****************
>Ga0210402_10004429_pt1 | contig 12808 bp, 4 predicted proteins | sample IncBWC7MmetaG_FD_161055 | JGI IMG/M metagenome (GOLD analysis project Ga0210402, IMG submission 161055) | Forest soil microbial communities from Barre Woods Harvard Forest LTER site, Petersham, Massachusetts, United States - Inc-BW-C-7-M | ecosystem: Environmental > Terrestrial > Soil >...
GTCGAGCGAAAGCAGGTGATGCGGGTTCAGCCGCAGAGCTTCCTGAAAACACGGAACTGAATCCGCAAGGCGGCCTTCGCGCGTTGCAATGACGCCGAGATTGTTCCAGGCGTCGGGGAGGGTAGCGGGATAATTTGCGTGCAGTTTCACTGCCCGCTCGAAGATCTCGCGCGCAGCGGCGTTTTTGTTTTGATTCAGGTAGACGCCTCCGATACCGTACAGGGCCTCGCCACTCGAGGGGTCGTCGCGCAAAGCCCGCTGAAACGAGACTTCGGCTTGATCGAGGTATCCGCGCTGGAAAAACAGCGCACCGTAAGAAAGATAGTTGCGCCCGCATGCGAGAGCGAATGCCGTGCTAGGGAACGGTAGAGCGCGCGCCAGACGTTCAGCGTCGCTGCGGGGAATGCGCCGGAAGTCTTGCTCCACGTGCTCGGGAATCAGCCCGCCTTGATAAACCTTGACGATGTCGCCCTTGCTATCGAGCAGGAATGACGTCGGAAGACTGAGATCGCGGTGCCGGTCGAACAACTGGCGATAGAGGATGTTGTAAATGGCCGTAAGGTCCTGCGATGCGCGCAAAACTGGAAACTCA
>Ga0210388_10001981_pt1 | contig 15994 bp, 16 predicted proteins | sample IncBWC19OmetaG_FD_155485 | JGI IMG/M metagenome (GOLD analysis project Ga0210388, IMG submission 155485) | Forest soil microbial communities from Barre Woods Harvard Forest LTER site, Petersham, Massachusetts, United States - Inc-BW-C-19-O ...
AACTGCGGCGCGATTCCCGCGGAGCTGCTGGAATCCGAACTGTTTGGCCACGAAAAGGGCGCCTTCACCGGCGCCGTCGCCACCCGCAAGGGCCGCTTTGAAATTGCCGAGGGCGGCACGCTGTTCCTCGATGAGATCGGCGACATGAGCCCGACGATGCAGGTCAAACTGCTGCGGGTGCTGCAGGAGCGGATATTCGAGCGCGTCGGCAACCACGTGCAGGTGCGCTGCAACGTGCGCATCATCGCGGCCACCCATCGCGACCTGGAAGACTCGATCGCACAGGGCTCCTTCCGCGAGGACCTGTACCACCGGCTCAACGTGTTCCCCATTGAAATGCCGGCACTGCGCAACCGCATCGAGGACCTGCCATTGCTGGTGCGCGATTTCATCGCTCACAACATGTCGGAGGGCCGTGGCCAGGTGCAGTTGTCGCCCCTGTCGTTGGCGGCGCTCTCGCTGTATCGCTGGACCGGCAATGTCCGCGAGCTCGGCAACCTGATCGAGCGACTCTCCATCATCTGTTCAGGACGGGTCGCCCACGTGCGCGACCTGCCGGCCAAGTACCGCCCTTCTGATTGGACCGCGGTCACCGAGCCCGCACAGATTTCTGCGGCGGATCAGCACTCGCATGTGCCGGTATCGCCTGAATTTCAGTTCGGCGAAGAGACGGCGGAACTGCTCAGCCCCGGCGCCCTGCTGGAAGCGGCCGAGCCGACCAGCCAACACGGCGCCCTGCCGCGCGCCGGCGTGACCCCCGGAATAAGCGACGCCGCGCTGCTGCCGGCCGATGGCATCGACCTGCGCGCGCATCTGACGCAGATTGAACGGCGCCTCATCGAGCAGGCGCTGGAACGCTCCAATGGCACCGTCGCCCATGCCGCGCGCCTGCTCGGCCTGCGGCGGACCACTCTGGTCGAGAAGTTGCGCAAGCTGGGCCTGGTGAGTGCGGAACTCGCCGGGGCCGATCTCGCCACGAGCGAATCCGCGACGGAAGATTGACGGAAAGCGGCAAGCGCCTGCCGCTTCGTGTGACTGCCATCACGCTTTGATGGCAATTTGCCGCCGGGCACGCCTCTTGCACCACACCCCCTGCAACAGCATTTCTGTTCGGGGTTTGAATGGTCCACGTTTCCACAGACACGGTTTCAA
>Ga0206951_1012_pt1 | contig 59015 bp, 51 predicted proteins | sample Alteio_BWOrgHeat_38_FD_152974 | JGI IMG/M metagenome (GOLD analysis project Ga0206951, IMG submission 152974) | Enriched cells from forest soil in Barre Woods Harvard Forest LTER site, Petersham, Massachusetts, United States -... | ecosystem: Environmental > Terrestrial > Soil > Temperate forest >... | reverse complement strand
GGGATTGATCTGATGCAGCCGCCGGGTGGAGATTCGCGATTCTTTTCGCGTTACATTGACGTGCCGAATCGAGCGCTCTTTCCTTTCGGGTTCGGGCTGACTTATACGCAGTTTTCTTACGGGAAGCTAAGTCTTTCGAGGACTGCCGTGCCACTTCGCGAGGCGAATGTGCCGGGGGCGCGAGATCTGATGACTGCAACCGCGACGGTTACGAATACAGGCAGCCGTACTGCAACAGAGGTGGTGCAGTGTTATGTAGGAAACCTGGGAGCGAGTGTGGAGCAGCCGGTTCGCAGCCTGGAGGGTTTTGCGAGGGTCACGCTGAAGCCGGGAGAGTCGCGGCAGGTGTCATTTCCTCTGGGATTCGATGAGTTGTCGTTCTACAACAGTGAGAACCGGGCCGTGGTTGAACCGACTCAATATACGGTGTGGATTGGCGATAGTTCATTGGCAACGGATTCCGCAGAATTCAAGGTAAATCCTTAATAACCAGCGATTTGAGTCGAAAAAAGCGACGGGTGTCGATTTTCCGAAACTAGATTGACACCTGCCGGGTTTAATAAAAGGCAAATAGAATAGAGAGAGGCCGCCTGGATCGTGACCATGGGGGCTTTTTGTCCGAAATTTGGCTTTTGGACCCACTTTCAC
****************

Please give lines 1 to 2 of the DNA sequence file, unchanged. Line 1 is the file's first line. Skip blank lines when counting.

>Ga0210402_10004429_pt1 | contig 12808 bp, 4 predicted proteins | sample IncBWC7MmetaG_FD_161055 | JGI IMG/M metagenome (GOLD analysis project Ga0210402, IMG submission 161055) | Forest soil microbial communities from Barre Woods Harvard Forest LTER site, Petersham, Massachusetts, United States - Inc-BW-C-7-M | ecosystem: Environmental > Terrestrial > Soil >...
GTCGAGCGAAAGCAGGTGATGCGGGTTCAGCCGCAGAGCTTCCTGAAAACACGGAACTGAATCCGCAAGGCGGCCTTCGCGCGTTGCAATGACGCCGAGATTGTTCCAGGCGTCGGGGAGGGTAGCGGGATAATTTGCGTGCAGTTTCACTGCCCGCTCGAAGATCTCGCGCGCAGCGGCGTTTTTGTTTTGATTCAGGTAGACGCCTCCGATACCGTACAGGGCCTCGCCACTCGAGGGGTCGTCGCGCAAAGCCCGCTGAAACGAGACTTCGGCTTGATCGAGGTATCCGCGCTGGAAAAACAGCGCACCGTAAGAAAGATAGTTGCGCCCGCATGCGAGAGCGAATGCCGTGCTAGGGAACGGTAGAGCGCGCGCCAGACGTTCAGCGTCGCTGCGGGGAATGCGCCGGAAGTCTTGCTCCACGTGCTCGGGAATCAGCCCGCCTTGATAAACCTTGACGATGTCGCCCTTGCTATCGAGCAGGAATGACGTCGGAAGACTGAGATCGCGGTGCCGGTCGAACAACTGGCGATAGAGGATGTTGTAAATGGCCGTAAGGTCCTGCGATGCGCGCAAAACTGGAAACTCA